The West African country is the world’s top cocoa producer and has close to 1 million children working in the sector despite years of efforts to end child labour.
At a care centre in the southwestern region of Soubre, one of the rescued children told Reuters his father had brought him from Burkina Faso at the age of 13 to work on his uncle’s cocoa plantation and had left him there.
“I’ve been working in cocoa for two years, since I arrived in Ivory Coast,” said the shy Nounfo, who was found by the police splitting open cocoa pods with a machete.
Police said Nounfo’s family links were not clear to the purported uncle who was among about 25 suspected traffickers arrested and now facing up to 10 years in prison.
The issue could weigh on exports to the European Union, which is considering new laws to ban the import of commodities linked to human rights abuses.
The operation involved around 100 police officers last Thursday and Friday and was the first since 2014 in Soubre, at the heart of the cocoa belt.
More action is hampered by a lack of funding, said Luc Zaka, a police commissioner in charge of the special unit on child labour.
“We lack the means to be more efficient and to achieve the expected results, but each time we are in the field we manage to save children and arrest suspects,” he said.
Brahima Coulibaly, a member of the national monitoring committee on child labour, said authorities will conduct operations in another region in a few months.
UGM: Governor imposes curfew from 7pm-6am in Rivers
Rivers State Governor, Nyesom Wike, has imposed a new curfew aimed at curbing attacks on government forces by those described as “Unknown Gunmen (UGM).”
Seven policemen were killed last week Friday in a new attack by unidentified gunmen who had killed at least 12 government forces in attacks on police formations.
“As a further step towards enhancing our collective safety we have reviewed the existing night time curfew across the 23 Local Government Areas, which will now start from 7 p.m. and end at 6 a.m. until further notice from tomorrow 11th May 2021,” said Wike in a state-wide broadcast on Monday.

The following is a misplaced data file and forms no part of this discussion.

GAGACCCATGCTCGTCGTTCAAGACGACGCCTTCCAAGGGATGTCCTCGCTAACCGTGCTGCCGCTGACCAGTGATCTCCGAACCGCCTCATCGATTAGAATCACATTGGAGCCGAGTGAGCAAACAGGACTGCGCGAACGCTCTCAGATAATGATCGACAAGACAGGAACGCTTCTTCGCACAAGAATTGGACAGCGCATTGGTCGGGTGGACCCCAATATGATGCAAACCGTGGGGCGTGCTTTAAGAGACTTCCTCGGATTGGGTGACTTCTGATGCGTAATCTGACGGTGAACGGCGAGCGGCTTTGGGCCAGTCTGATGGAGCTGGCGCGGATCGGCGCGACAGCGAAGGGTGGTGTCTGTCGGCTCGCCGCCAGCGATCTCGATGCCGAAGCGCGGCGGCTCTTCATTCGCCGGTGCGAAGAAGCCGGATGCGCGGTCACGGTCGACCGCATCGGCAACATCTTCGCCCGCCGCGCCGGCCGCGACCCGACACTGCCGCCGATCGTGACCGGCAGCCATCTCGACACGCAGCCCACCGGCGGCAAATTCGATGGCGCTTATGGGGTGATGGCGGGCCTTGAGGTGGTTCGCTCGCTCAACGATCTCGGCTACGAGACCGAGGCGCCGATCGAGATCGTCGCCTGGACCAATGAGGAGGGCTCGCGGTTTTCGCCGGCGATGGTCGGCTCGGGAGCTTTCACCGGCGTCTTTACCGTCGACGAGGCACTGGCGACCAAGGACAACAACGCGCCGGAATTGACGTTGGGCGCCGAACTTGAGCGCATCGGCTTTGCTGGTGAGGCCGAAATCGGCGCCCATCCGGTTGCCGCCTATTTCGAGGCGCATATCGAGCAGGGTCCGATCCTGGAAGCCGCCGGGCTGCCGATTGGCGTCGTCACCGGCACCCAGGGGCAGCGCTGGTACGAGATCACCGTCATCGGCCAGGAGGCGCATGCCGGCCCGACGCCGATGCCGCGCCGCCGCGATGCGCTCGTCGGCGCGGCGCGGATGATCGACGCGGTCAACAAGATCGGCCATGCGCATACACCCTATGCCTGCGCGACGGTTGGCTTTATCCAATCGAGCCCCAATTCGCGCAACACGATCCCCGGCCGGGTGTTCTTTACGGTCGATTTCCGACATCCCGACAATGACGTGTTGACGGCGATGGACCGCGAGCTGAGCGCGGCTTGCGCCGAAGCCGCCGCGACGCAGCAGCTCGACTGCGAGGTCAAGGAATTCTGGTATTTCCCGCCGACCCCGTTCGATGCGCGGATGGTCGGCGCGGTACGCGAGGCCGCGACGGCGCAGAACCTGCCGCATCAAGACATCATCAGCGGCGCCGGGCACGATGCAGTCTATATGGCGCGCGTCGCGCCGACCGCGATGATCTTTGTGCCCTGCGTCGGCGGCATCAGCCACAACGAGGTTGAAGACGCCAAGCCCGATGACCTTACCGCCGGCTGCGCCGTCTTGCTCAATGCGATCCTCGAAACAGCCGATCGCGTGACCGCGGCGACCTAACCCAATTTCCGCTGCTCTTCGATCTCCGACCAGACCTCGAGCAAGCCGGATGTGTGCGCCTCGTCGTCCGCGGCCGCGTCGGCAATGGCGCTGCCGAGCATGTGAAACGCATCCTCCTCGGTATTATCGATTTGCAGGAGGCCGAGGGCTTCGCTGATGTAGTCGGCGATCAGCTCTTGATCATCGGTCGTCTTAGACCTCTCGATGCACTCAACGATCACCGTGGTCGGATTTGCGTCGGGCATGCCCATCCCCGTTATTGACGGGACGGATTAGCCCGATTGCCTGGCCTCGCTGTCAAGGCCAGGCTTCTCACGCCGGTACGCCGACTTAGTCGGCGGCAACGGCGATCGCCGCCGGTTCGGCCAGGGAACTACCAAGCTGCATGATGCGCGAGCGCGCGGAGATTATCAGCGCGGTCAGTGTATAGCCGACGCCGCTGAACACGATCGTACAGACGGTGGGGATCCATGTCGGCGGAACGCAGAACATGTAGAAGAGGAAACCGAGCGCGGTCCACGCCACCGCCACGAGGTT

The governor also ordered law enforcement agencies to deal decisively with any person or group who violates or attempts to violate the curfew.
Meanwhile, government forces blocked all roads leading to their facilities across the state, causing a traffic jam that left many people stranded and forced to walk a long distance before reaching their places of business and homes.
ISIS imposes taxes, recruit children in northern Nigeria
Images, posted on social media on Saturday, show members of the Islamic State terrorist group collecting taxes and recruiting children in northern Nigeria.
Children are recruited by terrorists under the guise of a humanitarian gesture by distributing them each N500 (five hundred naira), as well as food, shows images posted on Twitter by Pieter Van Ostaeyen, a Belgium reporter, analyst and historian.
“The Islamic State is plundering parts of Nigeria now, they manage to impose the Islamic tax of Zakāt at least in some regions at this point,” Ostaeyan said in Saturday’s report, which confirmed reports that earlier claimed that ISIS had infiltrated Nigeria.
The Islamic State is plundering parts of #Nigeria now.
They manage to impose the Islamic tax of Zakāt at least in some regions at this point 1/ pic.twitter.com/s74BEZO59j
— Pieter Van Ostaeyen (@p_vanostaeyen) May 8, 2021
But then again, they redistribute some of it in charity (it seems) pic.twitter.com/WkCArOK9mB
— Pieter Van Ostaeyen (@p_vanostaeyen) May 8, 2021
It actually amazes me how many people react in shock. As if this wasn’t happening already.
— Pieter Van Ostaeyen (@p_vanostaeyen) May 9, 2021
The United States, alongside others, had said that Islamic State was trying to infiltrate the oil-rich African country already being ravaged by Boko Haram, ISWAP and Fulani herders.